The night before I started drinking double helix water twice a day (morning and before bedtime), I had an episode of RBD behavior. I smashed my fist into the bulkhead beside my bed on the ship where the conference was being held. No injury, but I did wake myself up. Then I started drinking the water, and twice had infrared scans before and after drinking 6 ounces of the water.  There were marked changes in the before and after pictures, enough to convince me to continue with the experiment.

I’ve been down to half a mg of clonazepam for a week now, and last night, for the first time (according to my wife) yelled in my sleep. I do remember dreaming and half waking to realize that my arms were waving around, but it was a gentle, unremarkable dream. Soon, I’ll try sleeping without the clonazepam, and will continue drinking the double helix water and doing qigong exercises.

If I can balance my own qi and stop the RBD activities, maybe I can end the maybe maybe maybe. Maybe there are ways to heal the syndrome rather than just accepting living with it.

40 Facts about Sleep

13 01 2009

I happened across the following through a link in the twittersphere from Perry Belcher. Thanks for bringing it to my attention, Perry, and thanks to the Australian Broadcasting Corporation for publishing it.


REM Sleep Behavior Disorder (RBD) – Discovery

12 01 2009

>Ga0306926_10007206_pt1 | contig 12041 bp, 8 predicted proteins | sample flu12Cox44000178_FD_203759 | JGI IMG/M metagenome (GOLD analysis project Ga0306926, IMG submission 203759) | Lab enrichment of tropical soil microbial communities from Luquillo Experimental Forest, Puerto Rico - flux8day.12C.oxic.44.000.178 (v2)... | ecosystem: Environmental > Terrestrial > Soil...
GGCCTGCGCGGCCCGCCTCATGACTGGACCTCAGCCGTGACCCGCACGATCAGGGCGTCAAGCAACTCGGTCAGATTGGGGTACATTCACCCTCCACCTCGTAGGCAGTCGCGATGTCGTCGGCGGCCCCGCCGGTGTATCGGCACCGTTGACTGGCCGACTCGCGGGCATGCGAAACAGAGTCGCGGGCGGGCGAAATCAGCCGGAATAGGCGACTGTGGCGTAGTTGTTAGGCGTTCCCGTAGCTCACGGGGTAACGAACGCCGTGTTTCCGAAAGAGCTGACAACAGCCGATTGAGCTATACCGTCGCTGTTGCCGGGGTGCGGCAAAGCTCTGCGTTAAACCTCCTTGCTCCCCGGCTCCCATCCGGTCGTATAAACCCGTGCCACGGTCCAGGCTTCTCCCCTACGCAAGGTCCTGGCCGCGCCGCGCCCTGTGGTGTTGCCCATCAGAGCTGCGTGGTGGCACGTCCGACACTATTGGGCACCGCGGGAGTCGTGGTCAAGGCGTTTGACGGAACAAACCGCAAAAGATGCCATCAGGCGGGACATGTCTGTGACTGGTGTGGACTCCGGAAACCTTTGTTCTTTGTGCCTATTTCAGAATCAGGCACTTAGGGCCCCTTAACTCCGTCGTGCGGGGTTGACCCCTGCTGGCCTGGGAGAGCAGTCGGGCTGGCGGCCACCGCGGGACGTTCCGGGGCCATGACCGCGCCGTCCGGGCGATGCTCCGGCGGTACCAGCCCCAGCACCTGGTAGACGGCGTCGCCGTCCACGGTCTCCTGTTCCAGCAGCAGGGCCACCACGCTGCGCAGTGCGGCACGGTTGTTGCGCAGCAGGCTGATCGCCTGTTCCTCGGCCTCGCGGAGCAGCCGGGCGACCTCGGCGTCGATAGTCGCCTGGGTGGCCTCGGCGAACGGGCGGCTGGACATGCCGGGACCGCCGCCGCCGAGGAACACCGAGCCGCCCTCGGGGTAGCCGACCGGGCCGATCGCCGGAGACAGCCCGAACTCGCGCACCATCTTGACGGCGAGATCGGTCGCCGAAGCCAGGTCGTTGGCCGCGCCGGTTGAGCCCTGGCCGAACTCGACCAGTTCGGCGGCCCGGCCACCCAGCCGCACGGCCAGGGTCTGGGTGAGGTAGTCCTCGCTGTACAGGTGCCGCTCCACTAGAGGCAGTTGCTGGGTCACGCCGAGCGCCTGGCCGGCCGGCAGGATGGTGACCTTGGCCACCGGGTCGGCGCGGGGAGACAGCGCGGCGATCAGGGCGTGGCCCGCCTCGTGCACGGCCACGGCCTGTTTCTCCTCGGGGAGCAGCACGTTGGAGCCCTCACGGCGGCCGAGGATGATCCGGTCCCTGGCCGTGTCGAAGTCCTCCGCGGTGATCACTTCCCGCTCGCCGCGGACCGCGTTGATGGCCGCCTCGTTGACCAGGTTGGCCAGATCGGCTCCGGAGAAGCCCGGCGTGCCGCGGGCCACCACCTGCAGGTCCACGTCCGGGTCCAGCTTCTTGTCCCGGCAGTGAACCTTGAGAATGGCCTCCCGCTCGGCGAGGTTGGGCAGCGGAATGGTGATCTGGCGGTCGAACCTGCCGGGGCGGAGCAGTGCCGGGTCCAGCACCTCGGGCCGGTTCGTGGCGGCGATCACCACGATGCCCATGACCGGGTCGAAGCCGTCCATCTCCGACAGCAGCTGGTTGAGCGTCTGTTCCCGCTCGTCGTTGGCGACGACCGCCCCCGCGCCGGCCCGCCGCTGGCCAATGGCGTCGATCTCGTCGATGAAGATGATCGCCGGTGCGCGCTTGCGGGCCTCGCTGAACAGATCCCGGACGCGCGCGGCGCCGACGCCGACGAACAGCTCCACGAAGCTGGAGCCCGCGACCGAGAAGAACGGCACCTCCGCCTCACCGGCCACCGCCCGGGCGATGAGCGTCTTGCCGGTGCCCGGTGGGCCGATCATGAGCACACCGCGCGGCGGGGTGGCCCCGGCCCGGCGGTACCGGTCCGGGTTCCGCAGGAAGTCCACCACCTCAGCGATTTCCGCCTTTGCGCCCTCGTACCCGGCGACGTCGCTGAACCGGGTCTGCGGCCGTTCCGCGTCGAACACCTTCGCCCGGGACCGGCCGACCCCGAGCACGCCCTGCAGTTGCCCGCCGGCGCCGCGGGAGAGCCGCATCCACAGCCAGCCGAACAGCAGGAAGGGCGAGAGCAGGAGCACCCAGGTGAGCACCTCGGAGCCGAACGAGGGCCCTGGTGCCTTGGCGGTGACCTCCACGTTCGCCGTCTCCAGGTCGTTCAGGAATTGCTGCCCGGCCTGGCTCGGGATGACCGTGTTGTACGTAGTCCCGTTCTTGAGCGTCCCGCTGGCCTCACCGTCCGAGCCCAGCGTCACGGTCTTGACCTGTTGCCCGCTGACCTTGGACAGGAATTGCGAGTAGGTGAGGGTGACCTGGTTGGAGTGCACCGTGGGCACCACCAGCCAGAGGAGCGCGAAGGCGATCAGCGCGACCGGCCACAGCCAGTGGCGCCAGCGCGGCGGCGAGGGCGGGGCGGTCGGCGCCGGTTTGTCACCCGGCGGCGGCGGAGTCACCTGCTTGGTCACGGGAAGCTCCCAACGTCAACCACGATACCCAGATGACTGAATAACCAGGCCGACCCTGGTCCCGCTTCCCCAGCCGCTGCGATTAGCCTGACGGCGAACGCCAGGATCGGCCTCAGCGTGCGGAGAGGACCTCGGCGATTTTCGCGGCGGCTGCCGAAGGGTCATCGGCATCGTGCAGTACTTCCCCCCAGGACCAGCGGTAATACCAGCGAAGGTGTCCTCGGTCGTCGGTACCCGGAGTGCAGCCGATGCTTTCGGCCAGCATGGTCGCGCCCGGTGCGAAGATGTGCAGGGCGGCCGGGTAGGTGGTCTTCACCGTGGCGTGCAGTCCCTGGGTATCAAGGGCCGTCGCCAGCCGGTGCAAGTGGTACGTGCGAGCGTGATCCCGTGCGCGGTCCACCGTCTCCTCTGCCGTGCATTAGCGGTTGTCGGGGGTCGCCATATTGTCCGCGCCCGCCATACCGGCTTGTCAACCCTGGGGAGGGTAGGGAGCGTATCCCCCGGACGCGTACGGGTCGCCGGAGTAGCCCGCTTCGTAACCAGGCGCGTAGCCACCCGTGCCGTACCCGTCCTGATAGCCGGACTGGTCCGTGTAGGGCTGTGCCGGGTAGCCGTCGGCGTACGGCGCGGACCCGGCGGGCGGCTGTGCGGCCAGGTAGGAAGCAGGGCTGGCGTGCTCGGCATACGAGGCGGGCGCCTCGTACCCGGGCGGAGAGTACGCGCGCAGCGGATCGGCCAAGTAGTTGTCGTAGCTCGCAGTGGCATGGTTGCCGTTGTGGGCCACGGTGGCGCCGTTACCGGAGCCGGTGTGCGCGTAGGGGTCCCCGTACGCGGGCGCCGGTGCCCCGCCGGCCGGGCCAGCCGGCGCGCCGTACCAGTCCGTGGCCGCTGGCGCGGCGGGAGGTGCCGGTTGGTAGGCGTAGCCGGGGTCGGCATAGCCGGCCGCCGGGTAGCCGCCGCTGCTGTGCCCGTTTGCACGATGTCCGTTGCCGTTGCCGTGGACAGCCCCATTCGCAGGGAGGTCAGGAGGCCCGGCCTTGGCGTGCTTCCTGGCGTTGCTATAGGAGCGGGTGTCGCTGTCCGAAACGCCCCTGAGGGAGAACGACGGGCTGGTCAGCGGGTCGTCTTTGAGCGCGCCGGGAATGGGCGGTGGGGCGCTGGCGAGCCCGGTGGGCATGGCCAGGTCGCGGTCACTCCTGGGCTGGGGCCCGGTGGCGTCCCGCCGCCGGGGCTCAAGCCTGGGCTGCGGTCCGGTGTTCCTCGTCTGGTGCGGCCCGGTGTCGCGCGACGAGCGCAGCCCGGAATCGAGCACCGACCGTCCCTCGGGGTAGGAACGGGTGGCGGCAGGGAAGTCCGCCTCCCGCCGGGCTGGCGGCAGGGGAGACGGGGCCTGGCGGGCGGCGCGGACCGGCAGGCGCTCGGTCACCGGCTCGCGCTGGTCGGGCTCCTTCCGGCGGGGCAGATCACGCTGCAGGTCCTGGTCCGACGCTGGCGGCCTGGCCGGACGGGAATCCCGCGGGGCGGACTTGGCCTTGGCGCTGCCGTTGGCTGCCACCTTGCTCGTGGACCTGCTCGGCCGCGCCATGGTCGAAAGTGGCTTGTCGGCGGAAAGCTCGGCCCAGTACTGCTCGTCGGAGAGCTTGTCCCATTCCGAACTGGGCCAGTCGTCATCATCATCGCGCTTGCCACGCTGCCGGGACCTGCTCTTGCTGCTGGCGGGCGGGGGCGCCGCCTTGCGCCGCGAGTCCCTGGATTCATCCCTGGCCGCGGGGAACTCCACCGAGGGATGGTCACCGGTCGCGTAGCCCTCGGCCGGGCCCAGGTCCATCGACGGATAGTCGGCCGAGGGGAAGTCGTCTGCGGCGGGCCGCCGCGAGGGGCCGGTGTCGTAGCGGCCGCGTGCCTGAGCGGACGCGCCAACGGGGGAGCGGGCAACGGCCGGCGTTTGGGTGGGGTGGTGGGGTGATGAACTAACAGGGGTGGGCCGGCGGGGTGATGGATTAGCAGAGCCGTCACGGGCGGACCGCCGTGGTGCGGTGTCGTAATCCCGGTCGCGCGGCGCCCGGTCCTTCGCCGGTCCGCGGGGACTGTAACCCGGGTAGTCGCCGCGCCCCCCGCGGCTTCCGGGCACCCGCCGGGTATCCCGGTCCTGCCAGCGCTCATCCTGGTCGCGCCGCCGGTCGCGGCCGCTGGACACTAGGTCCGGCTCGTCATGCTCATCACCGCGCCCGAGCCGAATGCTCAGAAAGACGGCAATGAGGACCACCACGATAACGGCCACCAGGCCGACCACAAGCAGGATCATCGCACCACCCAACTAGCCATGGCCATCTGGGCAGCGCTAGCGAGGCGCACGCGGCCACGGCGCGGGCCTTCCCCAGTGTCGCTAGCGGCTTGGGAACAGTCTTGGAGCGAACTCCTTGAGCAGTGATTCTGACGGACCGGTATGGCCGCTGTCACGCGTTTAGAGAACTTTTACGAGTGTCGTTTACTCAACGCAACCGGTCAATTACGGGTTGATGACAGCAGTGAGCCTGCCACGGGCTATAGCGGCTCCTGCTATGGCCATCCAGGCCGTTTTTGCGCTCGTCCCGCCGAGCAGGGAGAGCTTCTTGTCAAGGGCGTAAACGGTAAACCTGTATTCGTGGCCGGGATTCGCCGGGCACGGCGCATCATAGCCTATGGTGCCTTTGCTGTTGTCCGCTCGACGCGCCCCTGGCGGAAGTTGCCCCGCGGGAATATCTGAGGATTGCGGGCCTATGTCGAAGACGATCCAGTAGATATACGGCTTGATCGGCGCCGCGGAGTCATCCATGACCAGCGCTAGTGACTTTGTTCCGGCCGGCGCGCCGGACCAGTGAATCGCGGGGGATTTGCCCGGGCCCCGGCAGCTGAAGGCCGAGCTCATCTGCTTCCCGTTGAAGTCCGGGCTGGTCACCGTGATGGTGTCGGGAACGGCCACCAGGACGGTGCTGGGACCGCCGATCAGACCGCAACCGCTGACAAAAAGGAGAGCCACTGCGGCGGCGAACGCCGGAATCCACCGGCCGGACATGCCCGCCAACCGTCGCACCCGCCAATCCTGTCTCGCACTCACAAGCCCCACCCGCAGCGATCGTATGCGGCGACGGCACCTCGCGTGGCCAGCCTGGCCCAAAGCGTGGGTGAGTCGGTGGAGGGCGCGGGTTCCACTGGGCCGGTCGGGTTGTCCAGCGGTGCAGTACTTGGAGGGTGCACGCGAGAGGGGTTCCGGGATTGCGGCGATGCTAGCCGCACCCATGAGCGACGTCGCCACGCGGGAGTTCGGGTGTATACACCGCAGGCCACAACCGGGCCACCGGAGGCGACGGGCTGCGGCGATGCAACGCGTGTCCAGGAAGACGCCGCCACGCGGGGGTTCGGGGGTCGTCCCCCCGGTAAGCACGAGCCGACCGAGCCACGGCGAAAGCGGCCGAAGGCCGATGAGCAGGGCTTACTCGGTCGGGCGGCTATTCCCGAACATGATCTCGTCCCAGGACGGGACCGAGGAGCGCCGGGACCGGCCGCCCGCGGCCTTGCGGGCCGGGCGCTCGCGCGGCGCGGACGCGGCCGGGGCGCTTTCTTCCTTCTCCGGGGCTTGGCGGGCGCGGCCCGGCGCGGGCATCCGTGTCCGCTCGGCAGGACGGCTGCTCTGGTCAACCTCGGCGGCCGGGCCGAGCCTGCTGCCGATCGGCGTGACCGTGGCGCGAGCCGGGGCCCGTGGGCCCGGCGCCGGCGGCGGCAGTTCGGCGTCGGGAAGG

Okay, I know you’re not supposed to self-diagnose. But about five years ago, my dreams became very active … or rather my body became very active while I was dreaming. No more “atonia” that keeps the body from moving during dreams.

The RBD has become more severe over time. One night, I dove out of bed, hit my chin on a side table, nearly broke my jaw, and bit through my tongue. A few times, I have hit my wife, hit the wall, kicked items that were left too near the bed, and recently I scared off a room full of folks at a hostel when I sat up and yelled incoherently in the middle of the night. So, time to do something about it.

I originally associated my active dreaming with Qigong. I started studying medical Qigong with Dr. Hong Liu, and during an advanced workshop, we learned eventually to drop the conscious control of our body movements, instead allowing the qi to flow through us and move us in ways that balanced and healed us. Master Hong warned that we had to stay grounded, and that many people who  entered into advanced states of  Qigong  displayed signs of mental illness. Was active dreaming a result of this?

Another thought … it was delayed reaction to PTSD residue from my time in the jungles of Vietnam.

I did a quick bit of research on the Internet, and now almost wish I hadn’t. Scientific American says that RBD has a high correlation to early signs of Alzheimer’s, which my mother and great grandmother both had. There is also a good chance that RBD is an early symptom of Parkinson’s, and is usually associated with brain stem deterioration. One thing it isn’t — it is not a psychological problem.

Anyway, I’ll try to blog a bit about what is happening. For starters, I have an appointment with my GP, and I’m going to ask him for a referral to a sleep clinic. I also have a new bed that makes restless sleep less disturbing to my partner.

And no jokes about RLS. This is Restless Body Syndrome, and perhaps restless brain syndrome. Maybe some L-dopa will do the trick. And almost time for the days to start getting lighter … lots of exercise in the saddle of my bike coming up. I’ll start putting in 400-500 miles a month soon. That will oxygenate my brain cells!


20 12 2008